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Since we are asking people to apply for a job at toTech Design, this might also be the correct time to tell what we are looking for.

What does a product developer do?

At toTech Design we focus on customer based construction, development, detailing and documentation, mainly in the technical mechanical divisions. And with that sentence, we moved directly into wide terms that might not be easy to understand. I think we need a more specific and simplified way to describe our philosophy.

Perhaps it is better to tell that we develop products? Because that is exactly what a product developer does. A product developer at the Nidar-company in Trondheim tastes his way to the better tasting chocolate, and with that, he keeps on developing the products from Nidar to higher levels. Cheese from for example the Tine-company is a variation from the same story, and so on. We can also see the same thing in the fish refining industry. The fish-refining companies proceed tentatively, finding the most cost-effective solutions for cutting, packing and sending. It is all about efficiency and optimalisation.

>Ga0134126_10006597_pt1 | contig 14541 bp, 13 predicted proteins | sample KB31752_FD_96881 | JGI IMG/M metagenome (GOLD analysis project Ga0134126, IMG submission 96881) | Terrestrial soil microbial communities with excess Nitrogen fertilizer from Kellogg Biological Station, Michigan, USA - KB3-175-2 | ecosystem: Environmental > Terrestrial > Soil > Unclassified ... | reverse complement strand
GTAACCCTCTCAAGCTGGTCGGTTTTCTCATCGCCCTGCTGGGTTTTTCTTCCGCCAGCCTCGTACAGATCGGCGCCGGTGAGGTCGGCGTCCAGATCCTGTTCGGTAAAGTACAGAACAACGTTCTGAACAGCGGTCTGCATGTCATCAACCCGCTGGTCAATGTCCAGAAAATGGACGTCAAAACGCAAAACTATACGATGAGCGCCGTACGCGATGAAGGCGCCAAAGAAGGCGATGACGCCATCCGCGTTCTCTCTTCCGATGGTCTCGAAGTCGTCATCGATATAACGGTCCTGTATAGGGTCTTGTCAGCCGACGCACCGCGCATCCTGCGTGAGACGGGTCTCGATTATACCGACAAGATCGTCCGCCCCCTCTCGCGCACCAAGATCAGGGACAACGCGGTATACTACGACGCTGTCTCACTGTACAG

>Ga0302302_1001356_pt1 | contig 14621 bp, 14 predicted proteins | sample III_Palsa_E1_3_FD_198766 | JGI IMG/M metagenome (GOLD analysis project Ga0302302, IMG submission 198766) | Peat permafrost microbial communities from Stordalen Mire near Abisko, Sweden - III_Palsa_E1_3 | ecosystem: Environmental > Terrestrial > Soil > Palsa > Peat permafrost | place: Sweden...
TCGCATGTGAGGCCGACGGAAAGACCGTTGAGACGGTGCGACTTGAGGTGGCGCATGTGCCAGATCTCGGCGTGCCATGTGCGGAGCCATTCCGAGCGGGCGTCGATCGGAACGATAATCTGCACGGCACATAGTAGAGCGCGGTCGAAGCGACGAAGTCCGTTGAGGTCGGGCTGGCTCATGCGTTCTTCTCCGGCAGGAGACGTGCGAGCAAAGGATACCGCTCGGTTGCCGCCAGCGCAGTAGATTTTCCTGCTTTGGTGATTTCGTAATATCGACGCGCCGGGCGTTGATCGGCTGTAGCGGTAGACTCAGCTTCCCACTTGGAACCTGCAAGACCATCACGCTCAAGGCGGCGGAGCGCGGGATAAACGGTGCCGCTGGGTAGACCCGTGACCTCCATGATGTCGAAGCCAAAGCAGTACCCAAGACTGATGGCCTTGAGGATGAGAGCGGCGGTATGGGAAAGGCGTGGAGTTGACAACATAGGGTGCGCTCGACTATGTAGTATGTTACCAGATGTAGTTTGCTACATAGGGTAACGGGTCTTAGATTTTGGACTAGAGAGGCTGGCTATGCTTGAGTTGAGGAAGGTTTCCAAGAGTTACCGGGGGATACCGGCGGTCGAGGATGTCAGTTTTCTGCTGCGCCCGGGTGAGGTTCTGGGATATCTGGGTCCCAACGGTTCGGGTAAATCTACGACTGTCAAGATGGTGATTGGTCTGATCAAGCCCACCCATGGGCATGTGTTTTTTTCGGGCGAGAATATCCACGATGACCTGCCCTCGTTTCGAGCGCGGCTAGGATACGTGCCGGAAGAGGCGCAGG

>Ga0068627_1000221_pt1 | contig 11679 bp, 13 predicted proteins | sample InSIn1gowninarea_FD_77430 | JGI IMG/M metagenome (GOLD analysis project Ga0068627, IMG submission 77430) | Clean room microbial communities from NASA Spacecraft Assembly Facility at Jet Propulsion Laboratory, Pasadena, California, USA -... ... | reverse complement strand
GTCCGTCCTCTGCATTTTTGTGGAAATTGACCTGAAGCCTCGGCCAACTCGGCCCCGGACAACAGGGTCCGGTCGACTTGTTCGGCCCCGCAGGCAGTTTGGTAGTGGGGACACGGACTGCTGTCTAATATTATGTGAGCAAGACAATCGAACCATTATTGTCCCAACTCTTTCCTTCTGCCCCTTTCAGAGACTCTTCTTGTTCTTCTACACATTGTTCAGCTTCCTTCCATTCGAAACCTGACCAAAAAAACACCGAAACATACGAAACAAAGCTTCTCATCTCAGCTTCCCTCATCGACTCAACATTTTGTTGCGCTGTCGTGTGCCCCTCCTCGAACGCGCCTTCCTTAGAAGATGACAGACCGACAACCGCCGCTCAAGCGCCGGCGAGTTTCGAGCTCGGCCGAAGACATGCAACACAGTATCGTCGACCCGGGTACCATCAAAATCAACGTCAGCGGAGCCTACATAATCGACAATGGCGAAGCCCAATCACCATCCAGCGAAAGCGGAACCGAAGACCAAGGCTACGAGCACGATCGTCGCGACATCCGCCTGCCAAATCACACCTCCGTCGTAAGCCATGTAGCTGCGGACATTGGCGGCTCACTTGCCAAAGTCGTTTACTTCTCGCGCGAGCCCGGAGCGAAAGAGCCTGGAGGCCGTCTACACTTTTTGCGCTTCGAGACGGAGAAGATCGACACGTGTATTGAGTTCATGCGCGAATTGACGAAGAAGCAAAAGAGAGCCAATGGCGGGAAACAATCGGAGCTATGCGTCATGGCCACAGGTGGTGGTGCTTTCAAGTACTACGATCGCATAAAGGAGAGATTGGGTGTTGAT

For toTech Design, a project usually starts when a customer wants to discuss a new product, or how to modify an existing product. The modification may vary from reducing cost to reinforcing geometry, or improving the expected mechanical lifetime.

From that basis, we create 3-4 possible solutions, so that we can agree which one the customer, and ourselves, are most comfortable with. By doing so, we get a rough sketch and can make a product specification to move on with.

Our main activity is technical drawing in 3D CAD-systems. But knowing the CAD-system, does not automatically make you a talented product developer. The CAD-system is nothing but a tool, used for visualization and documentation of the product developer’s skills and creativity.

A skilled product developer is not afraid of testing new possible solutions, and keeps thinking of improvements all the way. And it is positive if you can speak of examples showing your creativity, like building a parabolic antenna with alu foil to extend the range of your wireless network, or improving the toss length of your fishing rod by mounting your own guide rings for reducing friction against the fishing line. From such stories, we understand that you have considered the physical limitations that can be improved, and actually tried to improve them. And we like stuff like that!

We conclude that you should be focusing on solutions, understanding technical products, know a little bit about varied manufacturing processes, and also being able to show some common sense. I guess it is impossible to know everything about everything, so a bit of curiosity is positive.

For toTech Design,

Tommy Sæther